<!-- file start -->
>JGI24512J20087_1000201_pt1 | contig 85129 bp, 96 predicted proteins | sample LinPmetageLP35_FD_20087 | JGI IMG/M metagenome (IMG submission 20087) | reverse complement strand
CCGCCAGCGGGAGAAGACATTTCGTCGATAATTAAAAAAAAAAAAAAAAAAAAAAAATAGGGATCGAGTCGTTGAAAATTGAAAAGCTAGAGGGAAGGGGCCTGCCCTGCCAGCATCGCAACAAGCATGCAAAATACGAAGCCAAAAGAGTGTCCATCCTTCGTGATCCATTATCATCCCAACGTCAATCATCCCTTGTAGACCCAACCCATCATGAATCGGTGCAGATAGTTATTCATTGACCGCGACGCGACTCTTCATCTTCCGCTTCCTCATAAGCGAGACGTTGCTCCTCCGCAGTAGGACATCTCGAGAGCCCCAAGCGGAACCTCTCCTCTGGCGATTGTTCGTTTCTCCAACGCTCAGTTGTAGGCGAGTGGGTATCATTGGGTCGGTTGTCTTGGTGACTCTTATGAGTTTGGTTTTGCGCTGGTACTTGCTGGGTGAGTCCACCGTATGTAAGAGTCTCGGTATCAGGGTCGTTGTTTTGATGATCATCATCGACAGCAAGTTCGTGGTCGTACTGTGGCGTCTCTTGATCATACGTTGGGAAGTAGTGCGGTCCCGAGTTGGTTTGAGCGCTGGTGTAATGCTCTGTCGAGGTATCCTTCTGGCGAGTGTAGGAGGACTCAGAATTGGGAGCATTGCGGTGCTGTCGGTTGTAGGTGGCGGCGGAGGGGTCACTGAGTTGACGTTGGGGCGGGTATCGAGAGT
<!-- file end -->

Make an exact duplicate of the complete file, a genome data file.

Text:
>JGI24512J20087_1000201_pt1 | contig 85129 bp, 96 predicted proteins | sample LinPmetageLP35_FD_20087 | JGI IMG/M metagenome (IMG submission 20087) | reverse complement strand
CCGCCAGCGGGAGAAGACATTTCGTCGATAATTAAAAAAAAAAAAAAAAAAAAAAAATAGGGATCGAGTCGTTGAAAATTGAAAAGCTAGAGGGAAGGGGCCTGCCCTGCCAGCATCGCAACAAGCATGCAAAATACGAAGCCAAAAGAGTGTCCATCCTTCGTGATCCATTATCATCCCAACGTCAATCATCCCTTGTAGACCCAACCCATCATGAATCGGTGCAGATAGTTATTCATTGACCGCGACGCGACTCTTCATCTTCCGCTTCCTCATAAGCGAGACGTTGCTCCTCCGCAGTAGGACATCTCGAGAGCCCCAAGCGGAACCTCTCCTCTGGCGATTGTTCGTTTCTCCAACGCTCAGTTGTAGGCGAGTGGGTATCATTGGGTCGGTTGTCTTGGTGACTCTTATGAGTTTGGTTTTGCGCTGGTACTTGCTGGGTGAGTCCACCGTATGTAAGAGTCTCGGTATCAGGGTCGTTGTTTTGATGATCATCATCGACAGCAAGTTCGTGGTCGTACTGTGGCGTCTCTTGATCATACGTTGGGAAGTAGTGCGGTCCCGAGTTGGTTTGAGCGCTGGTGTAATGCTCTGTCGAGGTATCCTTCTGGCGAGTGTAGGAGGACTCAGAATTGGGAGCATTGCGGTGCTGTCGGTTGTAGGTGGCGGCGGAGGGGTCACTGAGTTGACGTTGGGGCGGGTATCGAGAGT